Acceleration was just right for this type of vehicle. You’re not going to win any drag races, and at first glance, Toyota’s decision to drop the 4.7 liter V8 from the option list seems to be a blow to performance enthusiasts. But the upgraded 4.0 liter V6 in the 2010 model jumps from 236 horsepower in the 2009 to 270 in this 2010 model. The old 4.7 liter V8 only produced a measly 260 horsepower, so you’re actually gaining horsepower by losing two cylinders. In spite of being saddled with a carryover five-speed automatic, fuel economy jumped from the previous generation. The old V6 was rated at 16 city/20 highway and the old V8 was rated at 14 city/17 highway. The new V6 is rated at 17 city/22 highway, so it tops the old V6 in economy and the old V8 in power. Not bad. I saw right around 20 in some 700 miles of mostly highway driving.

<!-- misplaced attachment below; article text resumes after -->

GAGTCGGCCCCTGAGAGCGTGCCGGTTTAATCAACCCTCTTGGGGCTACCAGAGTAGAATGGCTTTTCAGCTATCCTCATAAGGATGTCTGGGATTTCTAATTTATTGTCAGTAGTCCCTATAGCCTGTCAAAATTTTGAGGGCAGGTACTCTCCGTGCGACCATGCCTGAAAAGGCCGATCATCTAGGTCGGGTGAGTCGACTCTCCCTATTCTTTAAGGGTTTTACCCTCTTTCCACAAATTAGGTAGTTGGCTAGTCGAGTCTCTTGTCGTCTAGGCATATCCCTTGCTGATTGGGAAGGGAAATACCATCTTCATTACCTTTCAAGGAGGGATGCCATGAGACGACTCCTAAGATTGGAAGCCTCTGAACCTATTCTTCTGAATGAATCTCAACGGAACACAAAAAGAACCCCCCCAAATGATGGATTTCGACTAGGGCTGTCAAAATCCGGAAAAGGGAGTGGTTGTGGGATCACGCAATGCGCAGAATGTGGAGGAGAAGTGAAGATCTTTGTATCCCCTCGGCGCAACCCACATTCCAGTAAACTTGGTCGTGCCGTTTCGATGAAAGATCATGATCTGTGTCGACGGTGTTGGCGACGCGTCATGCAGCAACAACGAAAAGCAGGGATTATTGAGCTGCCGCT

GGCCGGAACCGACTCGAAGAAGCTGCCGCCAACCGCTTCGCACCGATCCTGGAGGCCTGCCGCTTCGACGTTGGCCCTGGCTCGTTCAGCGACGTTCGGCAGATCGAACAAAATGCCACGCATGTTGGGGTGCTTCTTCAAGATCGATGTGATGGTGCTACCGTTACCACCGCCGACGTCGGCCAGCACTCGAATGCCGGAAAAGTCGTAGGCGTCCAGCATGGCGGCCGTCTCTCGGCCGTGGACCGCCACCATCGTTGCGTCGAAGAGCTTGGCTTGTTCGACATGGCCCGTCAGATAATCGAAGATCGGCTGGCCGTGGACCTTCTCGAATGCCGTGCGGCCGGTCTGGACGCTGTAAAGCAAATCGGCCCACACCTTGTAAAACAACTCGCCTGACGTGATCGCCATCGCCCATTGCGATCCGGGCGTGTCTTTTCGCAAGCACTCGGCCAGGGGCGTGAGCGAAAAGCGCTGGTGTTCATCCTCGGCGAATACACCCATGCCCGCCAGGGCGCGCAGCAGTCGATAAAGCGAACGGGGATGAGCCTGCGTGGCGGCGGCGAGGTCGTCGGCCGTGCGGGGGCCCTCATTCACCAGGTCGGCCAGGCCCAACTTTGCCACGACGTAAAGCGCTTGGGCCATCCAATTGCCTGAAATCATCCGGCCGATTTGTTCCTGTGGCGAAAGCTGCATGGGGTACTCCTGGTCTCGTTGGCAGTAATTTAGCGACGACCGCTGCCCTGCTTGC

Steering feel was surprisingly good, for a Toyota AND for an SUV. I disliked the giant steering wheel, which to me could have been smaller without compromising off-road control and accuracy. The steering felt more accurate and better weighted (again, discounting for the fact that the large tires were dulling responses) than my wife’s 2008 Sienna’s does. I have no doubt that a 4Runner Limited, with lower-profile tires, would handle even better. Braking performance was mainly limited by the tires’ low-grip compound. Lockup (and therefore ABS engagement) came quickly, but pedal feel was decent. (Again, for a truck.)